In order to develop better capacity for self-regulation, learners need to learn to monitor their emotions and reactivity carefully and accurately. Individuals differ considerably in their capability and propensity for metacognition, and some learners will need a great deal of explicit instruction and modeling in order to learn how to do this successfully. It is important, moreover that learners have multiple models and scaffolds of different self-assessment techniques so that they can identify, and choose, ones that are optimal.
|There are more opportunities for mastery||Checkpoint 8.4 – Increase mastery-oriented feedback
Assessment is most productive for sustaining engagement when the feedback is relevant, constructive, accessible, consequential, and timely. But the type of feedback is also critical in helping learners to sustain the motivation and effort essential to learning. Mastery-oriented feedback is the type of feedback that guides learners toward mastery rather than a fixed notion of performance or compliance.
|Technology is used as a transformational tool to change the culture of teaching and learning.||Checkpoint 4.1 – Vary the methods for response and navigation
Learners differ widely in their capacity to navigate their physical environment. Learners differ widely in their optimal means for navigating through information and activities. To provide equal opportunity for interaction with learning experiences, an instructor must ensure that there are multiple means for navigation and control is accessible.
The crosswalk above is great in theory, but I often feel it is necessary to demonstrate authentic connections through practice. Below are some examples of what this looks like in real classroom settings.
In this first section, I was able to correlate the concept of students designing more of their own assignments and rubrics with UDL Checkpoint 7.1’s focus on optimizing individual choice and autonomy and Checkpoint 6.4’s attention to enhancing our student’s capacity for monitoring their own progress. In the implementation examples of Checkpoint 7.1, students have autonomy, participate in the design of the classrooms activities and tasks, and set their own personal academic and behavioral goals. In the implementation examples for 6.4, students are encouraged to ask questions to guide self-monitoring and reflection and allowed to personalize self-assessment strategies and peer/instructor feedback to maximize their own learning.
So what do students designing their own learning look like in practice? Below is a photo of a high school classroom where students had the opportunity to choose how they shared what they understood of the material. In this case, a student designed and taught his classmates a lesson on multiple intelligences, with a kinesthetic focus, by demonstrating how to make waffles.
Below is another example of this in action. In this photo, a group of students in a robotics club collectively and collaboratively design their strategy for the building of their robot.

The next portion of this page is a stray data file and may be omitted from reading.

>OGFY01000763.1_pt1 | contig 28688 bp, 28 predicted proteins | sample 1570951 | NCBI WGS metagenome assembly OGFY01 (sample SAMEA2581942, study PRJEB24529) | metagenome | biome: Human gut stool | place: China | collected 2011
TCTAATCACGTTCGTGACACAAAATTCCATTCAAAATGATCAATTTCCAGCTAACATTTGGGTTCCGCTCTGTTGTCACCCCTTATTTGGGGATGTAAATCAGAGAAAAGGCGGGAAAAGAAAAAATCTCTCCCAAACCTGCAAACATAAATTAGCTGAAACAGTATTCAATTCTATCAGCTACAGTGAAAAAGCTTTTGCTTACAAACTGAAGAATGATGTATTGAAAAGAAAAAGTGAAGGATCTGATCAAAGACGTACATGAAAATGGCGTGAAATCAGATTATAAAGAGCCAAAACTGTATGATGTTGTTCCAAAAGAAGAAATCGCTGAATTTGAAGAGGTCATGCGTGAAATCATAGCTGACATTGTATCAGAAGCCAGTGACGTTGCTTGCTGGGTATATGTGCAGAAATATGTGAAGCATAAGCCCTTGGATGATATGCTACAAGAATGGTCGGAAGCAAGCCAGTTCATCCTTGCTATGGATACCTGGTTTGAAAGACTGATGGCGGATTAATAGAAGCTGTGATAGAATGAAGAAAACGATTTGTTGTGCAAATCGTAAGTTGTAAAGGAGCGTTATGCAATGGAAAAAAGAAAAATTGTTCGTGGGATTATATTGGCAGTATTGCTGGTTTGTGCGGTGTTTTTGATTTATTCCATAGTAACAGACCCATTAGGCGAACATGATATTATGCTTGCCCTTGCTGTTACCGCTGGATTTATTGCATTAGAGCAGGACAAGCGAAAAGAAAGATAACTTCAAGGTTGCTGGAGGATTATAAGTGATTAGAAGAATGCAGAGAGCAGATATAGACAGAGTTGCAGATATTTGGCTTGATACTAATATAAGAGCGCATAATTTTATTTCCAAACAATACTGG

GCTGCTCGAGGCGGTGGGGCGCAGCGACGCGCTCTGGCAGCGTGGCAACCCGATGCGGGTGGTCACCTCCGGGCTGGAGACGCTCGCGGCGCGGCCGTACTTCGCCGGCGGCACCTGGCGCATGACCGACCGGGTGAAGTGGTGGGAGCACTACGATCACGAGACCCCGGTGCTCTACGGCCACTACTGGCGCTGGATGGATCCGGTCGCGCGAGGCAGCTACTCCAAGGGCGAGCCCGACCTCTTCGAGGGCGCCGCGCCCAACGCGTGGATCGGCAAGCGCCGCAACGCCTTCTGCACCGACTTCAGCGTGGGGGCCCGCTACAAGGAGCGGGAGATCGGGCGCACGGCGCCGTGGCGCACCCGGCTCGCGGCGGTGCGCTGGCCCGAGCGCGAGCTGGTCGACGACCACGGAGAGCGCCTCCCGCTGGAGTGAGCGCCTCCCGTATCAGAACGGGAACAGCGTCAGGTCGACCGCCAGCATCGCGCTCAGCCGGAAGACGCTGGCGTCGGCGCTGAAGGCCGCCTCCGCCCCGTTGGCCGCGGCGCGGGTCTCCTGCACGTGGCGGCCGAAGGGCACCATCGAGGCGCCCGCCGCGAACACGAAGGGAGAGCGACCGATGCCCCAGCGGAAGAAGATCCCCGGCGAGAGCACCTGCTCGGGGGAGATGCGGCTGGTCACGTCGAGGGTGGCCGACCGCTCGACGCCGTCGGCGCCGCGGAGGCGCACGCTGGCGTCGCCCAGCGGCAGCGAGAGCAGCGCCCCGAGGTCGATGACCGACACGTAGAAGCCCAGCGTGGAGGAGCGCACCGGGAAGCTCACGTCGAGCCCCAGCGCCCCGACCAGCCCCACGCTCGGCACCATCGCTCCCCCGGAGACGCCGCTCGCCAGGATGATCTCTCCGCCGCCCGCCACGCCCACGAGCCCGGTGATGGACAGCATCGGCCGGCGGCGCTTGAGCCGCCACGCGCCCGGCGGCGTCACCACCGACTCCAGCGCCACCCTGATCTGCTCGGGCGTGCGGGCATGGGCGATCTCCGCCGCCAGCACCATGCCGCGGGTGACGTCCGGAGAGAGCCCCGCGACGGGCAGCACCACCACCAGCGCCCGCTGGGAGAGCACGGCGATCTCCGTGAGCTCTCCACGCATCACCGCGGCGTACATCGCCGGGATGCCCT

One of the core principles of a digital learning farm is the concept that our students need to enhance their capacity to work with, publish toward, and learn from a worldwide authentic audience. In UDL Checkpoint 7.2, the emphasis is on varying activities and sources of information so that they are culturally and socially relevant and responsive, and appropriate for different racial, cultural, ethnic, and gender groups. It also emphasizes the design of activities that end in learning outcomes resulting in authentic communication to real audiences.
In practice, a district focusing on UDL can make this overt. Below is a tweet from the Technology Director of the Groton-Dunstable Regional School District sharing the practice of using digital portfolios to engage students in reflecting on their own practice as well as a way to empower the creation of authentic work. Next to it, is a screen capture of the online digital portfolios that share student work with the world.
In the classroom below, students in Massachusetts are using Google Hangout to speak with a Venezuelan teacher about historic elections in his country.
My last example of this work in practice is around what November describes as “more opportunities for mastery”. In UDL, mastery is often a product of purposeful feedback geared toward improvement. The concept in UDL is called “Mastery Oriented Feedback.” and is highlighted in Checkpoint 8.4. Implementation examples are given such as providing feedback that “encourages perseverance, focuses on development of efficacy and self-awareness, and encourages the use of specific supports and strategies in the face of challenge.” It calls for feedback to be frequent, timely, and specific and asks instructors to model how to incorporate evaluation, including identifying patterns of errors and wrong answers, into positive strategies for future success.
Below are two examples of how effective feedback is being offered in 7th grade English classrooms. One is a low technology application of engaging in feedback on student work through post-it notes. In this case, classmates are providing the feedback to one another. The other offers the use of online collaborative tools such as Google Docs and its chat features so that high school students can provide feedback to seventh grade students (about their poetry) while at completely different campuses.
So why should we do this? After all, universally designing is hard work. Planning for students to take an active role in their learning is time consuming! In my mind, the simple tweet below is both the answer to that question and a call to action for more us to change. The image reflects a classroom that solicits and models reflection and mastery-oriented feedback and culminates with a student who wishes more classes provided him/her with authentic strategies for improvement.